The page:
Today, PennEnvironment Research & Policy Center released Lighting the Way: The Top Ten States that Helped Drive America’s Solar Boom in 2013, highlighting strong solar growth across the nation including an 16% increase in Pennsylvania in 2013. The report clearly shows that it is not availability of sunlight that makes states solar leaders, but the degree to which state and local governments have created effective public policy to help capture the virtually unlimited and pollution-free energy from the sun.
Pennsylvania’s progress on solar has helped fuel a tripling of solar energy nationwide between 2011 and 2013. In 2013, solar capacity in Pennsylvania grew from 196 MW to 235 MW.
“Solar energy is emerging as a go-to energy option here in Pennsylvania and across the country,” said Sophie Grueterich, Field Organizer with PennEnvironment Research and Policy Center. “Thanks to the commitment of Pennsylvania’s leaders, this pollution-free energy option is poised to play a major role in helping us meet the goal of 20,000 solar roofs that the city of Philadelphia resolved to reach by 2025.”
Still, Pennsylvania did not rank in the top 10 states for growth in solar for 2013. Our solar growth has retarded significantly due to the end of the state’s Sunshine rebate program and a smaller carve out for solar in Pennsylvania’s Alternative Energy Portfolio Standard. Moreover, Pennsylvania is now the only state with an open state border policy—allowing any solar PV system to sell their Solar Renewable Energy Credits (SRECs) into PA from the other state’s in PJM Interconnection. But, cities like Philadelphia hope to pick up the slack in 2014 and 2015 by developing local policies to drive solar growth. Philadelphia recently set a goal of 20,000 solar roofs by 2025.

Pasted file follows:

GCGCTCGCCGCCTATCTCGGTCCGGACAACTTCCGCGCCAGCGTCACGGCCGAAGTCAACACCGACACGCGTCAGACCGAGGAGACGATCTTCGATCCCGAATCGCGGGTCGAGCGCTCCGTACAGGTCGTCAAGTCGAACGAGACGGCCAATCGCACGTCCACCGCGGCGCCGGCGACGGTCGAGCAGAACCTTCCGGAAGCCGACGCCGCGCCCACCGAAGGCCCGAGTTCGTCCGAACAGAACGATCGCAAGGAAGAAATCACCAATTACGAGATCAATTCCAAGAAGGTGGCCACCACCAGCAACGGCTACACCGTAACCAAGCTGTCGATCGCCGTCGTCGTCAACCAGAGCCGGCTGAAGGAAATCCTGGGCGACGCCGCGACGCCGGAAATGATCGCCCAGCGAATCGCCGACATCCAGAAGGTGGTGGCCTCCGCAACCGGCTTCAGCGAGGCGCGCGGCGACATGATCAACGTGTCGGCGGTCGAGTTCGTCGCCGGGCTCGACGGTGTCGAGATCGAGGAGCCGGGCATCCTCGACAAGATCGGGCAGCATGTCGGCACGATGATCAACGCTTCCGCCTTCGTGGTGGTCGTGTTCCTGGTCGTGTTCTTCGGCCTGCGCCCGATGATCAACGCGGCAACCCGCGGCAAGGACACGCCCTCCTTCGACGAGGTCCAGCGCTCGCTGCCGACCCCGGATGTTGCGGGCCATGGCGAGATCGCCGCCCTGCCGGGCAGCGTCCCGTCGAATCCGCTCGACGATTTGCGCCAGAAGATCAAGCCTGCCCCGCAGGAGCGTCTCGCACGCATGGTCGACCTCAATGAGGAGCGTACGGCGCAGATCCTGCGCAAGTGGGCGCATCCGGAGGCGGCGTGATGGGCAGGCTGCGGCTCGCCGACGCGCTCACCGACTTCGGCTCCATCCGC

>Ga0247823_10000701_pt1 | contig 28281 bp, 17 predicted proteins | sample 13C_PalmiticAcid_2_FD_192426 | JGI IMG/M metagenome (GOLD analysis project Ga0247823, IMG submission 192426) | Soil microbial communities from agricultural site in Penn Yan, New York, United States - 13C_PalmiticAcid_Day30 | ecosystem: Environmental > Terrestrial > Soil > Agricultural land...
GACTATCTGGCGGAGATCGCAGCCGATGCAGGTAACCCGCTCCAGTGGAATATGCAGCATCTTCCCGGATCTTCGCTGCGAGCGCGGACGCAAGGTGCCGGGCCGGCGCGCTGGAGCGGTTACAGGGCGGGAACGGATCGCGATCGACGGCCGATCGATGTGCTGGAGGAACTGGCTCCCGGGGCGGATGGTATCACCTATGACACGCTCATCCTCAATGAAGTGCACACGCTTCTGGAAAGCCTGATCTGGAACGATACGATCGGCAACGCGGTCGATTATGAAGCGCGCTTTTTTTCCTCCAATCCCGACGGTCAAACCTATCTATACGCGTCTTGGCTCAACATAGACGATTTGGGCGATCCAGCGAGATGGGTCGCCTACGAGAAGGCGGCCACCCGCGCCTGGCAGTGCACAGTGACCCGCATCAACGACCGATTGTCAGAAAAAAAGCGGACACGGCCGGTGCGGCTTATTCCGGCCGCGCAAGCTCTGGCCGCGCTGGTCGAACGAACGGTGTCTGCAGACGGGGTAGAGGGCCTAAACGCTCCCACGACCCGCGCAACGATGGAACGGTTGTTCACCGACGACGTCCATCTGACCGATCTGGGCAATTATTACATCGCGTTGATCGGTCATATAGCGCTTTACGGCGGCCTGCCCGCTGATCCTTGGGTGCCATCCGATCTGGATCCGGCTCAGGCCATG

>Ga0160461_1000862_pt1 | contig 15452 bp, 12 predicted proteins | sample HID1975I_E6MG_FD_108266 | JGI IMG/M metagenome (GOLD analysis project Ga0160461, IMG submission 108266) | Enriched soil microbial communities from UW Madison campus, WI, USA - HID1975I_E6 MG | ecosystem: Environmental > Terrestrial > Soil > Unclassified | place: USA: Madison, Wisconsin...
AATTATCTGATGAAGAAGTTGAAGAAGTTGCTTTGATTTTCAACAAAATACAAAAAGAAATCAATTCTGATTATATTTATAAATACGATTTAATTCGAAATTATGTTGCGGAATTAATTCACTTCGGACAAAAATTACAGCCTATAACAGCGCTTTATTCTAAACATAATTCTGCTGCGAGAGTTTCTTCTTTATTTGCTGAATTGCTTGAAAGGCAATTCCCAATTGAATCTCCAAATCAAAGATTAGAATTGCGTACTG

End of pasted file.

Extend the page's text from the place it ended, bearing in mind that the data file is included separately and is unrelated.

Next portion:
"Philadelphia can lead by example," said Councilman Bobby Henon (6th District). "Going solar can build a new economy - a new economy that includes numerous family-sustaining scientific, R&D, manufacturing and construction jobs, in a way that is much safer for our environment."
Solar in the United States increased more than 120-fold in the last 10 years. In the first quarter of 2014, solar energy accounted for 74 percent of all the new electric generation capacity installed in the United States. Ten states with the most solar installed per capita are driving 89% of the solar installed in the U.S, while, representing only 26 percent of the population and 20 percent of the electricity consumption.
“Photovoltaic, along with other renewable-energy technologies are reliable and pollution-free and a rapidly growing sector of the energy market. At IBEW Local Union #98, we combine a mix of experienced students, top-notch instructor and the latest and greatest equipment to train our members. The goal of our program is to create a fundamental understanding of the core concepts necessary to work with all PV systems, including: system components, site analysis, PV module criteria, mounting solutions and most important, safety. For over 12 years, the IBEW has been dedicated to hands-on labs, online solar photovoltaic training, and renewable energy education. Currently all five of our buildings are equipped with PV systems that generated 100 KW.” Stated Ignatious Fletcher, of the IBEW, “I believe that Solar PV Systems can have a strong and vibrant future in Philadelphia and the State of Pennsylvania. As an industry leader, the IBEW is dedicated to staying within budget, and deliver good value for our customers.”